Defendant's testimony as to his drinking corresponds to what has heretofore been stated. While stating as heretofore noted that he was blinded by the lights of approaching automobiles he admits that he lost his head and did not stop as soon as he should have stopped. He was then asked by his counsel whether he was under the influence of liquor. He answered, "Well, I had them few drinks." He was then asked, "Were you under the influence of liquor?" His answer was, "Well, to a certain extent." The next question is, "Were you drunk?" Answer, "No, I was not." He was then asked, "Were you able to drive an automobile?" He answered, "Yes, sir." He was then asked, "In a normal manner?" This also defendant answered in the affirmative. He did not see the boy thrown up over the hood, denies that he could have hit the windshield, claims that he could not see and did not appreciate what it was that was making a noise at the front end of his car until he had gone some distance.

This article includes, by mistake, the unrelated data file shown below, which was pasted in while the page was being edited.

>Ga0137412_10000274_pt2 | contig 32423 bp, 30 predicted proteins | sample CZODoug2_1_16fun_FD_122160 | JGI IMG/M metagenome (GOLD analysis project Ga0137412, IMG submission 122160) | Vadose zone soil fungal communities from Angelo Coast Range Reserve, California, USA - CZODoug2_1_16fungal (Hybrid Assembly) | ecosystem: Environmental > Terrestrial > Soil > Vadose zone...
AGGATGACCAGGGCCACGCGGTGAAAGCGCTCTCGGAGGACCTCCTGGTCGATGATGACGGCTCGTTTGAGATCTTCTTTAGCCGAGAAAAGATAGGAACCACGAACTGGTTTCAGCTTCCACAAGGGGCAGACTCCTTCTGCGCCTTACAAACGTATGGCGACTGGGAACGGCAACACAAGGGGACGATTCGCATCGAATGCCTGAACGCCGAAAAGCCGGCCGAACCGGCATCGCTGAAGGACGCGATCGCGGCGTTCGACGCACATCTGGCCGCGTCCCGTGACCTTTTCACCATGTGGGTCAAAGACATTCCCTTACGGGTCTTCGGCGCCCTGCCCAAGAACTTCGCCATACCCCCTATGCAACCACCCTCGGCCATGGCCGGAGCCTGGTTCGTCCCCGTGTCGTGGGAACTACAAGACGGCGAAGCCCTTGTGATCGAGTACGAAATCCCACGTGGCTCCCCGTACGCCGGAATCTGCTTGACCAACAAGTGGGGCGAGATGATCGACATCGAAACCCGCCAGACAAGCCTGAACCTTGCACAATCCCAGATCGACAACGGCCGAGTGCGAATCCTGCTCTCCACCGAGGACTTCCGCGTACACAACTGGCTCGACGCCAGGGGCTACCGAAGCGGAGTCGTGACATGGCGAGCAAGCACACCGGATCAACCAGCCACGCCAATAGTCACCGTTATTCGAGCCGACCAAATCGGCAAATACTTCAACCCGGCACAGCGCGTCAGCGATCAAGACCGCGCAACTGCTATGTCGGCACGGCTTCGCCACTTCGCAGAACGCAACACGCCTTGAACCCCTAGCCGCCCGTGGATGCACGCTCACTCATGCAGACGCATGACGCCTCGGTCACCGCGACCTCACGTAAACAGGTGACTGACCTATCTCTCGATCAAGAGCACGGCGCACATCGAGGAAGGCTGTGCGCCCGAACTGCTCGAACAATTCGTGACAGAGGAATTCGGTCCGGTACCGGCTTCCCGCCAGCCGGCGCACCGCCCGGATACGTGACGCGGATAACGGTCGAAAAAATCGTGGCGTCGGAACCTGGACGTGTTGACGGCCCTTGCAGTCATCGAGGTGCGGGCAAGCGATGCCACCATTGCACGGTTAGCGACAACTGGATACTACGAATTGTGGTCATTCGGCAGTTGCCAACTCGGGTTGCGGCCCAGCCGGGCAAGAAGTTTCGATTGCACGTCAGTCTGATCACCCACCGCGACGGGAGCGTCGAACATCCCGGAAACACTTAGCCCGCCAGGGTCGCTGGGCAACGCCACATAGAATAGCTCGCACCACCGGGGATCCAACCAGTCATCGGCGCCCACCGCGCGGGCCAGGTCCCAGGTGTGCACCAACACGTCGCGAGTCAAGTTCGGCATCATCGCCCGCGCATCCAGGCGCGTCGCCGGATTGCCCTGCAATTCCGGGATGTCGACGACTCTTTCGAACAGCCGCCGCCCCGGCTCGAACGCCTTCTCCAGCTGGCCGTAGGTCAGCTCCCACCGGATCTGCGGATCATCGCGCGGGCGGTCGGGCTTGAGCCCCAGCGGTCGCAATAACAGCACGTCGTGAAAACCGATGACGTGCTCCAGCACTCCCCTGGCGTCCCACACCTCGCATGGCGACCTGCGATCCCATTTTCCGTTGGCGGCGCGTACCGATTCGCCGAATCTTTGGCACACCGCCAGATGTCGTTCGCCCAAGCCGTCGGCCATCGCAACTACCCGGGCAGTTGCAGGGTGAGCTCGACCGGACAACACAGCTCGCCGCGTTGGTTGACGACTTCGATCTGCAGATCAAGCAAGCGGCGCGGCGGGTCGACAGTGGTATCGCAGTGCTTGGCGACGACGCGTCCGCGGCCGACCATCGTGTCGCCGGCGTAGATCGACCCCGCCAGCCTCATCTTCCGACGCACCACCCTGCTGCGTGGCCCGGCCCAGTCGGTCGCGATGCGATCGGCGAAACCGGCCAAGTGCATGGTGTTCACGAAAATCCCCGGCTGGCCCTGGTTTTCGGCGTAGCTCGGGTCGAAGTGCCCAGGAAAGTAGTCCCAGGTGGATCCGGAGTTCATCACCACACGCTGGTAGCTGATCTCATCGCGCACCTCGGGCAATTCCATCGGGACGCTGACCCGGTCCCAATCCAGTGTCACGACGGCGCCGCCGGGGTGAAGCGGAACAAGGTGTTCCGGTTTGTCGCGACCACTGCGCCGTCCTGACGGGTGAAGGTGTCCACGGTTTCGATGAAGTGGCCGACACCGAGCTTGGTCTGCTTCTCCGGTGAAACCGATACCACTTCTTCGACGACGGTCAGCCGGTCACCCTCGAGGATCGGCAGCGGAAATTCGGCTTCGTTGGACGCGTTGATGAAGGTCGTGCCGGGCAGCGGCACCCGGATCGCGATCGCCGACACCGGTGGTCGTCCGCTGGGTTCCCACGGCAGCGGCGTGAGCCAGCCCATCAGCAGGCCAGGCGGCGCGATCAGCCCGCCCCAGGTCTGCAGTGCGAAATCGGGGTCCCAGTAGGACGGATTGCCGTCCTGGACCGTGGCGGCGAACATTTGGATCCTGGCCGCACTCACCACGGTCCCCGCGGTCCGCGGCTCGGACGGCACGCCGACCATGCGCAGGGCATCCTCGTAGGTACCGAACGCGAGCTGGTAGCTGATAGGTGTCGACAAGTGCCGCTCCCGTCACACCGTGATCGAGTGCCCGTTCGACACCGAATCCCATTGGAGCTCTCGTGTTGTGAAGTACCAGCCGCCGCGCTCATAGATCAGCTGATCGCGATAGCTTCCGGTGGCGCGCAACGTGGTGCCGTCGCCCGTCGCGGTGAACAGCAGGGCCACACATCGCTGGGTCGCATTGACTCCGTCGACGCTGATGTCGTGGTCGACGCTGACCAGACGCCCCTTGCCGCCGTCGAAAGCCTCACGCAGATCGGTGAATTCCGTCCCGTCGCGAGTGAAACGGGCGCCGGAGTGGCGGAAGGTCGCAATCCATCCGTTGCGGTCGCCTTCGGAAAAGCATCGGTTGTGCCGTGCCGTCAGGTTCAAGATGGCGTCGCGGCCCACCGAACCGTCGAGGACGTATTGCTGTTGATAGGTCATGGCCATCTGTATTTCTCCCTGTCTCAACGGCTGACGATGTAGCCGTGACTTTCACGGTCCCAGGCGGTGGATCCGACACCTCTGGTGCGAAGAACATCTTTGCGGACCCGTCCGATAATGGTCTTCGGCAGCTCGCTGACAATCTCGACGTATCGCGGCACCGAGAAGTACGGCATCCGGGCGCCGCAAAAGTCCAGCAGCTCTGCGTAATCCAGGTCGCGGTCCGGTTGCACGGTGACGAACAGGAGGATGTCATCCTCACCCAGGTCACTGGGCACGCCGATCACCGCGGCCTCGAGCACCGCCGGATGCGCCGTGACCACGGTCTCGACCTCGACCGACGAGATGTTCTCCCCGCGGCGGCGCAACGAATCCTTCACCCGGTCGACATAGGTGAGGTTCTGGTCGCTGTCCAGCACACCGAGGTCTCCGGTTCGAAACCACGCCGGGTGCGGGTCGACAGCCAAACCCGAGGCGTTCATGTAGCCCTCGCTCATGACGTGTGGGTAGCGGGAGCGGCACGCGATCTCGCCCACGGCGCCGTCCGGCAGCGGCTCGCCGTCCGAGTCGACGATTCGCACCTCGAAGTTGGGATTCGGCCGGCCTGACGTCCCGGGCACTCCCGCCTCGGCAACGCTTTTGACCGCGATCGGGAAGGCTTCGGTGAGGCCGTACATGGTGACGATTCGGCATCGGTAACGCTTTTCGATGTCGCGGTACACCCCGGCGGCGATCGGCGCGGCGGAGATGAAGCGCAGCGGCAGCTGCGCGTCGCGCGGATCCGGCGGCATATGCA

The question is whether upon this testimony a jury could conclude beyond a reasonable doubt that defendant was operating his car under the influence of liquor. We are of the opinion that the jury could so conclude for the following reasons: (1) Defendant had had a considerable amount of liquor to drink immediately before the accident; (2) his testimony that there were two approaching cars which could have blinded him is rebutted by that of an eyewitness who testified that there was only one car approaching from an opposite direction and that this car was virtually even with the decedent by the time of the accident; (3) the fact that defendant did not make any effort to stop his car for five hundred feet and then was only able to appraise the situation and come to a stop some nine hundred feet from the place of the accident; (4) the length of time that it took defendant to see and identify the bicycle although parts of it were visible above the hood; (5) the testimony of the sheriff and officers that his conversation was thick, that he could not answer questions satisfactorily, that he appeared to stagger. From all this the jury could conclude that defendant was under the influence of liquor, that this impaired his capacity to drive and that this incapacity caused the accident and death. In other words, there was a jury question and the verdict cannot be disturbed. It is true that the bartender and his companion testified that he was sober. The bartender, however, could be considered by a jury to be somewhat biased because of the statute prohibiting him from selling liquor to persons already under its influence. The companion concededly had had as much to drink as defendant and the point need hardly be labored that a jury could somewhat discount his capacity to judge. The Fritsches did not even smell liquor on defendant and since he concededly had been drinking enough liquor to create the odor of it the jury could be skeptical of the qualifications of these witnesses on this point.